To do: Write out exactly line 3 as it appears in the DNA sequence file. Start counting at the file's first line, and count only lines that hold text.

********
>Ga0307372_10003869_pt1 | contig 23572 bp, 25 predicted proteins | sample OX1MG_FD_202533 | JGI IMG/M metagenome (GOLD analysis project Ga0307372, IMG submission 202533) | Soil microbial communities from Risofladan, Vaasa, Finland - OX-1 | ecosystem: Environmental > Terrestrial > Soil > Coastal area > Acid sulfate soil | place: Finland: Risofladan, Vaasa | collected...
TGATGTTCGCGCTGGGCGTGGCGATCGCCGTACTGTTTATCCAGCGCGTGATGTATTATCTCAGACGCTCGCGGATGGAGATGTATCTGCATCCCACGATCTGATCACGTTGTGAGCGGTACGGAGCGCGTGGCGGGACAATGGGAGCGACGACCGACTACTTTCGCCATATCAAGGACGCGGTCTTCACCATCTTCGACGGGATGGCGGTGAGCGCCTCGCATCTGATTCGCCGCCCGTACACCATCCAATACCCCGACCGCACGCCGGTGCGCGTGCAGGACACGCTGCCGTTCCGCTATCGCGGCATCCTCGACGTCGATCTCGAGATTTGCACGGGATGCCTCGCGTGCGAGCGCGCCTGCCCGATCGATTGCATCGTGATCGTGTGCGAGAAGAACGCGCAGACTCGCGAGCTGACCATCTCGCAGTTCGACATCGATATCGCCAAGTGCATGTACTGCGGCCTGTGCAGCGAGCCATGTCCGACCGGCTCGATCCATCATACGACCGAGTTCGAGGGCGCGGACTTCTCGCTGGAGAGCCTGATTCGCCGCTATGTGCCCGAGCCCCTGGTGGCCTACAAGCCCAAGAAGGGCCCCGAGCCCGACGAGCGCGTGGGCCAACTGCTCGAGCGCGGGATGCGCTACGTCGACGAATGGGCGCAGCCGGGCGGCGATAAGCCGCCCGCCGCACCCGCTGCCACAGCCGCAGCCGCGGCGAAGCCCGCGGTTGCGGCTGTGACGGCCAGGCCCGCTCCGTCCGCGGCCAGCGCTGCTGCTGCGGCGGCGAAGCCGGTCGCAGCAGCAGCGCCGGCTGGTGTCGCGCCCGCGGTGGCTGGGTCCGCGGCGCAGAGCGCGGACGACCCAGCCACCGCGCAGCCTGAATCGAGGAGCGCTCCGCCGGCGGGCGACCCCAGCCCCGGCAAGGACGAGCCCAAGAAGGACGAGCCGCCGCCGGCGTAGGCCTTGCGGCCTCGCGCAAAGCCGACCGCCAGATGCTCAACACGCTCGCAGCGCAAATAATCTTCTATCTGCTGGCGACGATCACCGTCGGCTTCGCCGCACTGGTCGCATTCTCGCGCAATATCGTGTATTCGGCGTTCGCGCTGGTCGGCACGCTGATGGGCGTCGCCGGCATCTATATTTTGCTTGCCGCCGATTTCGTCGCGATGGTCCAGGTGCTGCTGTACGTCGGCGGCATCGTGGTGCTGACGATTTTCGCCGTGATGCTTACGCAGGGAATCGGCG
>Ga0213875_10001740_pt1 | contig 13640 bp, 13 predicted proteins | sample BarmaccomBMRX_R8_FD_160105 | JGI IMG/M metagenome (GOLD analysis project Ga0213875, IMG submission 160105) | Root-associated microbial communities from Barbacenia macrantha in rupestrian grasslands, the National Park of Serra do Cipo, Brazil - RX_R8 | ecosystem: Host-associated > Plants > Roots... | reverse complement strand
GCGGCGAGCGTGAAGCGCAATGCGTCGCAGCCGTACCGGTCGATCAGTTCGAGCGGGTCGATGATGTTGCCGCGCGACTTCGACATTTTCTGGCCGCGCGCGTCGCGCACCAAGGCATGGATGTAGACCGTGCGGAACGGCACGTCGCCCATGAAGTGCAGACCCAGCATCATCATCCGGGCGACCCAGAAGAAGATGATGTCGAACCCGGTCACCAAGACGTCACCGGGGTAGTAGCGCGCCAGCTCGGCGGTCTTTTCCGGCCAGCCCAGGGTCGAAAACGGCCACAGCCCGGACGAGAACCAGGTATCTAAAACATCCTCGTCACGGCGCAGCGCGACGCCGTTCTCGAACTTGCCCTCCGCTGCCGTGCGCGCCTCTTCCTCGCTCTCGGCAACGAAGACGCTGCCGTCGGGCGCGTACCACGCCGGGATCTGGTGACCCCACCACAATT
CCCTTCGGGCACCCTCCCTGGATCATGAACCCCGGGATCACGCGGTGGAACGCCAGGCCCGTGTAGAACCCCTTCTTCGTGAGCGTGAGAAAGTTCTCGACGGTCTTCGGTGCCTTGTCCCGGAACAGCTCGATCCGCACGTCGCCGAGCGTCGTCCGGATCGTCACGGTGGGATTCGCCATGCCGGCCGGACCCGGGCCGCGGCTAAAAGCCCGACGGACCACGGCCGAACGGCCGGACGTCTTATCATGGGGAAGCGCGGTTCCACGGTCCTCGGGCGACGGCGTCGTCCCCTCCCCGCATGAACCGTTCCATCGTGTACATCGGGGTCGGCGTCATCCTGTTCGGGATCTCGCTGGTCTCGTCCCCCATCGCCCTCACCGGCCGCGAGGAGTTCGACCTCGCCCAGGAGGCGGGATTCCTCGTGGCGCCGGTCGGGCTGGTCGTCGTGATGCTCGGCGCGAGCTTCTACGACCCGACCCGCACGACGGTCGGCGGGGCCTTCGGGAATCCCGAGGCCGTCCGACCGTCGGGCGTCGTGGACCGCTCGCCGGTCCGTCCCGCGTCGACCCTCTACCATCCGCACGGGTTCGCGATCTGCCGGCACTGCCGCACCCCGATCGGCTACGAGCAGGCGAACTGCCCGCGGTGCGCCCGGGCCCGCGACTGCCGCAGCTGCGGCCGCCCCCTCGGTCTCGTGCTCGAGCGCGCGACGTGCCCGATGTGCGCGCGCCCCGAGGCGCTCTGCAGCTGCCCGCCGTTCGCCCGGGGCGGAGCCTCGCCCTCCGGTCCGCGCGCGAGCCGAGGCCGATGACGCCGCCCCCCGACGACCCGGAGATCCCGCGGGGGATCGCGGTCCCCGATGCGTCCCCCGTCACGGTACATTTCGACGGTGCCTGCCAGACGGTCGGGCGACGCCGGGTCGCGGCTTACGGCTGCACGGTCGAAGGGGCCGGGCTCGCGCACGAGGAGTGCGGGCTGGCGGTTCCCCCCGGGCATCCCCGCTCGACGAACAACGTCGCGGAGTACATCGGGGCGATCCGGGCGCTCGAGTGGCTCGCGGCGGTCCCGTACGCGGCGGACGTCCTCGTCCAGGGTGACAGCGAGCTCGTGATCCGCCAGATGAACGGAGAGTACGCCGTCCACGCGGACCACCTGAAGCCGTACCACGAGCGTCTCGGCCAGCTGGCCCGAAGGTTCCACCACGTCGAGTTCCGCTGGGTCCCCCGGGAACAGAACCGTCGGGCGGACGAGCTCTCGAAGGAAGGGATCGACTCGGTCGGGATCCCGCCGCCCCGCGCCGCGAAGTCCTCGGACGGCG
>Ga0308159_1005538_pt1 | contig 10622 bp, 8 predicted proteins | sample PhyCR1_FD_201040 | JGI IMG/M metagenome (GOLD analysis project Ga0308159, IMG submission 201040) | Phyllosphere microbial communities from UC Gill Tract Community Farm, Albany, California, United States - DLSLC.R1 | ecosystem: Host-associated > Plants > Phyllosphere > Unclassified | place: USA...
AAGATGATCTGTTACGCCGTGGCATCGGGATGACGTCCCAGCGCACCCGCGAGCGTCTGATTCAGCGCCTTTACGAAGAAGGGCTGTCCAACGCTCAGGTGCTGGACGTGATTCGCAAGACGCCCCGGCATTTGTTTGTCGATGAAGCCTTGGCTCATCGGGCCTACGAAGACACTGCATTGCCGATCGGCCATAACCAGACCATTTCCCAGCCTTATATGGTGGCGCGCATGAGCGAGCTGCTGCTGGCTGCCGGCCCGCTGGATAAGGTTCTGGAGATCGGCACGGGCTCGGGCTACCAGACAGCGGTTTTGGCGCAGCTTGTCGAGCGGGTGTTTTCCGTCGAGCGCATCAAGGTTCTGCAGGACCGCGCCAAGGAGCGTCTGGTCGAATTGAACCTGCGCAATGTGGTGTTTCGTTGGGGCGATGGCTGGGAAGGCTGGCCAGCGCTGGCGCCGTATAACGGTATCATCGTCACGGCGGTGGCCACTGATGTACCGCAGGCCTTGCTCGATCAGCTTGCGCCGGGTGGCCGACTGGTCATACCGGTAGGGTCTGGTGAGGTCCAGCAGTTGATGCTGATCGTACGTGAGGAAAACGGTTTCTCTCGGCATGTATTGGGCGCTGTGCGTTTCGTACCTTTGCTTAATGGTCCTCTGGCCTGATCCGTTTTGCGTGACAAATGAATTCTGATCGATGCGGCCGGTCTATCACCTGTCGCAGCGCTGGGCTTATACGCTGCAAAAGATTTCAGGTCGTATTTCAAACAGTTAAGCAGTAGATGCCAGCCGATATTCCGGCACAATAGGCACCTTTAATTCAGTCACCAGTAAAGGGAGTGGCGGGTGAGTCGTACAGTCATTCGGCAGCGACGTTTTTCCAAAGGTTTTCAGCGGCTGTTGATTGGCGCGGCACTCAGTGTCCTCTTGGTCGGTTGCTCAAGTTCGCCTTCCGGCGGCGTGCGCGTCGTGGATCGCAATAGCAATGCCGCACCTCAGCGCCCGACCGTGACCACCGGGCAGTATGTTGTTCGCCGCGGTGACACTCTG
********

>Ga0213875_10001740_pt1 | contig 13640 bp, 13 predicted proteins | sample BarmaccomBMRX_R8_FD_160105 | JGI IMG/M metagenome (GOLD analysis project Ga0213875, IMG submission 160105) | Root-associated microbial communities from Barbacenia macrantha in rupestrian grasslands, the National Park of Serra do Cipo, Brazil - RX_R8 | ecosystem: Host-associated > Plants > Roots... | reverse complement strand